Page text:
Aaron Marsh/Fleet Owner
Clock is ticking Stephen Holland right foreground an equipment application engineer at Blossman Services Inc and Stacey Snyder a Blossman conversion technician get started converting the Ford F150 to LPG

We can convert to propane faster, Alliance says — then proves it

March 8, 2016
In the fastest recorded alternative fuel conversion to propane autogas — indeed, beating the company's own target time by a significant margin — Alliance AutoGas technicians converted a Ford F-150 in 1:32:25 at the 2016 NTEA Work Truck Show.

In the fastest recorded alternative fuel conversion to propane autogas — indeed, beating the company's own target time by a significant margin — Alliance AutoGas technicians converted a Ford F-150 in 1:32:25 last week at the NTEA Work Truck Show.

Alliance technicians Stephen Holland and Stacey Snyder installed the company's new engineered conversion system on a bi-fuel 2016 3.5L Ford F-150 V6 nearly half an hour faster than a predicted 2 hour time; earlier expectations were for "less than 3 hours," and the company noted that typical conversions can take up to 7.

Alliance AutoGas President Stuart Weidie talks propane before the F-150 timed conversion gets started at the 2016 NTEA Work Truck Show — click to enlarge. (Aaron Marsh/Fleet Owner)

"With the installation, variability is essentially eliminated. All the components and hoses are cut specifically to length; all the bracketing is already done when the system is shipped for the conversion," Stuart Weidie, president of Alliance AutoGas, told Fleet Owner at the event. "All those components are in the package and are much easier to install, and it takes a third of the time that it used to two years ago."

Alliance's fuel system features a single-plug wiring connector and 21-gal. underbody liquefied propane gas (LPG) tank. All wiring is "plug and play" with no cuts to make, according to Alliance, and the system is bracketed and designed to be installed without drilling or fabrication. The features allow for significantly reduced labor times and conversion costs.

Weidie noted that right now, the company's top-selling conversion for fleets is for the Ford Transit van: "It's a very popular model for us, and the E-Series was popular also prior to that, and we do quite a bit with the F-250, F-350 and F-450 as well."

Fleets' savings with LPG will depend on miles driven, but "over the past eight years up until the last nine months, we averaged $1.35 less per gallon of propane than gasoline," Weidie pointed out. "Today, even with gasoline prices down considerably, we're selling propane between $0.85 and $0.90 per gallon to fleets.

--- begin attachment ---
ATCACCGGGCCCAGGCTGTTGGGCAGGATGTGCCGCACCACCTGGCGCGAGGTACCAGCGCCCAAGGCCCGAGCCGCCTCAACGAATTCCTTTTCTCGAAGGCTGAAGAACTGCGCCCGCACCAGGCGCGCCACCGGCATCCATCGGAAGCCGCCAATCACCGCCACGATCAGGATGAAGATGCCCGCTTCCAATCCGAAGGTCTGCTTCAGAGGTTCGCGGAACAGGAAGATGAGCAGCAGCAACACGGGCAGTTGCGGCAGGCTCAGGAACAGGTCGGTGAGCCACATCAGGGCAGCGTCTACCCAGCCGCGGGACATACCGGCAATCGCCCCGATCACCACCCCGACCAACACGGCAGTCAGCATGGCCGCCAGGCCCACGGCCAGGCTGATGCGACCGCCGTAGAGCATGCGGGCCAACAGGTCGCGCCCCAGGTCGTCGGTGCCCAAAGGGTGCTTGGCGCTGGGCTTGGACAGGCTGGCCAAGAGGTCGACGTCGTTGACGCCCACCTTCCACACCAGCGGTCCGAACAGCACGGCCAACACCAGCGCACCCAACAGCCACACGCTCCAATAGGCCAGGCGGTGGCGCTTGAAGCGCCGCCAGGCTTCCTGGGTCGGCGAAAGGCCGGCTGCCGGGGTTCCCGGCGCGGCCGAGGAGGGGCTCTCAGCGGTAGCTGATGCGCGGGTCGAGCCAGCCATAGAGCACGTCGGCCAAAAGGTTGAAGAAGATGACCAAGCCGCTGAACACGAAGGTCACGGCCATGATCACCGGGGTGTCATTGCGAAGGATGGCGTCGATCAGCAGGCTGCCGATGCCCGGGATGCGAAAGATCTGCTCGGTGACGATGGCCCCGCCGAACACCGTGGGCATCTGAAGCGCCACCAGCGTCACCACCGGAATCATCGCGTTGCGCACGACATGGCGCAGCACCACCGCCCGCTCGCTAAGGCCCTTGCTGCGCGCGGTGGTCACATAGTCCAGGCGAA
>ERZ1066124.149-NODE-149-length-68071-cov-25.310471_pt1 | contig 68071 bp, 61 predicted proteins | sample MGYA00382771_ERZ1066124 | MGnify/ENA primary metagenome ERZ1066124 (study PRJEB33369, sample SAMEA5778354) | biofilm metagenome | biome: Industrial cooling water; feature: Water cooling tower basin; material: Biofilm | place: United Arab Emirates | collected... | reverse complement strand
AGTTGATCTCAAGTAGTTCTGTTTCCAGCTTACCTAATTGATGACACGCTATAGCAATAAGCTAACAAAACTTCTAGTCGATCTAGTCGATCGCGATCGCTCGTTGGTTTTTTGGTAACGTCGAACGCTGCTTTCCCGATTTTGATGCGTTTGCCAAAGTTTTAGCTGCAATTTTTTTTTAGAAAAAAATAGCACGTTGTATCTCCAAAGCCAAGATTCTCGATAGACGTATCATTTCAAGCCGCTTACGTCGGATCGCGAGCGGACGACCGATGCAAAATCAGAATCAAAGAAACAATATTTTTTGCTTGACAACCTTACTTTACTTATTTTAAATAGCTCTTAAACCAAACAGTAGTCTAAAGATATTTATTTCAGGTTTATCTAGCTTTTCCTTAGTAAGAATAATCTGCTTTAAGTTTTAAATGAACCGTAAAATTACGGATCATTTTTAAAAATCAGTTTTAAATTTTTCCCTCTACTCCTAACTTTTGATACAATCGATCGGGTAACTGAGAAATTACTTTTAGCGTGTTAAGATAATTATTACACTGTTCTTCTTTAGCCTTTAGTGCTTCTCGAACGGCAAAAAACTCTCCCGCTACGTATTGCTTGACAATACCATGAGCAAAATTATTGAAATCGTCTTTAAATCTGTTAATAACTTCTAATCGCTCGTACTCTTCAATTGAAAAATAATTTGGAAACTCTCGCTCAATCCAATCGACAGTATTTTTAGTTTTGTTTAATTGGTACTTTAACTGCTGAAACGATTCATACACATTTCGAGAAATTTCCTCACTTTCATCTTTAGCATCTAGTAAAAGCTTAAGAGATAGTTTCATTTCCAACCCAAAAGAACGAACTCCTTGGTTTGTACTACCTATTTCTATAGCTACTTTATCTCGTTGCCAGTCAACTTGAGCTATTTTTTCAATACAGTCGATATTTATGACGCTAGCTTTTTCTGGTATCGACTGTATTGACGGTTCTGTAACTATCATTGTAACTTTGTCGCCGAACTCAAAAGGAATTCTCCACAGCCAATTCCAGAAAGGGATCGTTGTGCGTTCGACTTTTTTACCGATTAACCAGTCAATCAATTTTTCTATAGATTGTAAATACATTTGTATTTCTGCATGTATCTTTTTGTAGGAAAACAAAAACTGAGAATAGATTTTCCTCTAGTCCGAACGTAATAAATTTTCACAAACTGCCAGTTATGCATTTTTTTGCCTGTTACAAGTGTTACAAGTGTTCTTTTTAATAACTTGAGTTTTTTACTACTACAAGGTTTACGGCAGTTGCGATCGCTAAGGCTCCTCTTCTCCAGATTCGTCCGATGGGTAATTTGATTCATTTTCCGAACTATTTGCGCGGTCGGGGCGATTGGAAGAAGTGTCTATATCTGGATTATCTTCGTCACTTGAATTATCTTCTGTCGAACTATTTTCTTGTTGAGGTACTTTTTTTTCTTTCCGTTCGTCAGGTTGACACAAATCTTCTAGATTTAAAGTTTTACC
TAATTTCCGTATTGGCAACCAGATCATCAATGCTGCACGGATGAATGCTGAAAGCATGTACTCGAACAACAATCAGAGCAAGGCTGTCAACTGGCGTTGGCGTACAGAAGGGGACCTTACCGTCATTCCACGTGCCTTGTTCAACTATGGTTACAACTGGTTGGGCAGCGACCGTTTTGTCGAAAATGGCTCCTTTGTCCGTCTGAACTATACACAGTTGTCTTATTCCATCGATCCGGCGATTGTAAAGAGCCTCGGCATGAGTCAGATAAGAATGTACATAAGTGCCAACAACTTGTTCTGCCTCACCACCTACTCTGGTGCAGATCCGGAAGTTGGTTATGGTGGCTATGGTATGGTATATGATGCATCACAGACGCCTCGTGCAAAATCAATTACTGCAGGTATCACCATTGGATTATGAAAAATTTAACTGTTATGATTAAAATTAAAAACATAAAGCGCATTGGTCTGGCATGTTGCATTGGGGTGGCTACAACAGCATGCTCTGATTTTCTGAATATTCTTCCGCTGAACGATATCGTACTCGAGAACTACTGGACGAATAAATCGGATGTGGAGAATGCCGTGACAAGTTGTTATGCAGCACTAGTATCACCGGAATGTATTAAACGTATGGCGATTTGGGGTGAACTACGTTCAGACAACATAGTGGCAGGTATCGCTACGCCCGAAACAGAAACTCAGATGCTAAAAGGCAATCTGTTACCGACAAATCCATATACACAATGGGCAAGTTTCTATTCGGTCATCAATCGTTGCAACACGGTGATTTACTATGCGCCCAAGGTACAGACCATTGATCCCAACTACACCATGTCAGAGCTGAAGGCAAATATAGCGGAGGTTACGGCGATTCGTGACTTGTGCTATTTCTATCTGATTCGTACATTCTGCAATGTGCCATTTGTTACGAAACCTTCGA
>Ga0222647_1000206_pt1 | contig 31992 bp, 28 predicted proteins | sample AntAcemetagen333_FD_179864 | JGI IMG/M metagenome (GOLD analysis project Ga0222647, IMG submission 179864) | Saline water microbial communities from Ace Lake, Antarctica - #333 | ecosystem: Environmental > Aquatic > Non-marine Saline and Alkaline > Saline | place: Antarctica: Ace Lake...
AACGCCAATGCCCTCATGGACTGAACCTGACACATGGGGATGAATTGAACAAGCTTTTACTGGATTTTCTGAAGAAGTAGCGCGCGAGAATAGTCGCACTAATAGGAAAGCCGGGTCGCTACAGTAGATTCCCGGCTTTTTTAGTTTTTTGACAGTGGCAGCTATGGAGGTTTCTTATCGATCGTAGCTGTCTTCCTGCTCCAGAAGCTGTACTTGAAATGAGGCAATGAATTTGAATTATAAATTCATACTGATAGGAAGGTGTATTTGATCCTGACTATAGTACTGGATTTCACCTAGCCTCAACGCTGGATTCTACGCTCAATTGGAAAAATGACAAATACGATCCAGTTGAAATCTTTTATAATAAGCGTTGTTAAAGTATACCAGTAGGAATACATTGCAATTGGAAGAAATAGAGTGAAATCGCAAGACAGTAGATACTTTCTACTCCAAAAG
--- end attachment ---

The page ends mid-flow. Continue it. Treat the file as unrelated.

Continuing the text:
Blossman Services' Stephen Holland dives underhood during the Ford F-150 conversion — click to enlarge. (Aaron Marsh/Fleet Owner)

"So in general, if you're driving 30,000-40,000 mi. per year — depending on the vehicle platform, mpg and your operating profile — you're going to save somewhere between $4,000 and $5,000 on an annual basis per vehicle," Weidie said.

"We are also confident in saying that fleets can experience a positive ROI with a partial asset life when reduced conversion costs are coupled with low, stable fuel prices as well as our warranty that doubles the industry standard," added Ed Hoffman, president of Blossman Services, Inc., the equipment distributor for Alliance AutoGas.

Raising awareness

In early May, the converted F-150 is scheduled to embark on a 5,300-mi. trip from Kansas City, KS, to Portland, OR, and on to Jacksonville, FL, and ultimately finishing in Asheville, NC, on May 20. The Alliance AutoGas Clean Air Coast-to-Coast Ride, supported by partners and sponsors, "will show real-time results of a cleaner, domestically produced and cost effective fuel option for fleets," according to the company.

The trip also is meant to boost public and industry awareness of propane autogas' ability to reduce carbon dioxide emissions and black carbon particulate matter.

About the Author

Aaron Marsh

Before computerization had fully taken hold and automotive work took someone who speaks engine, Aaron grew up in Upstate New York taking cars apart and fixing and rewiring them, keeping more than a few great jalopies (classics) on the road that probably didn't deserve to be. He spent a decade inside the Beltway covering Congress and the intricacies of the health care system before a stint in local New England news, picking up awards for both pen and camera.

He wrote about you-name-it, from transportation and law and the courts to events of all kinds and telecommunications, and landed in trucking when he joined FleetOwner in July 2015. Long an editorial leader, he was a keeper of knowledge at FleetOwner ready to dive in on the technical and the topical inside and all-around trucking—and still turned a wrench or two. Or three. 

Aaron previously wrote for FleetOwner. 

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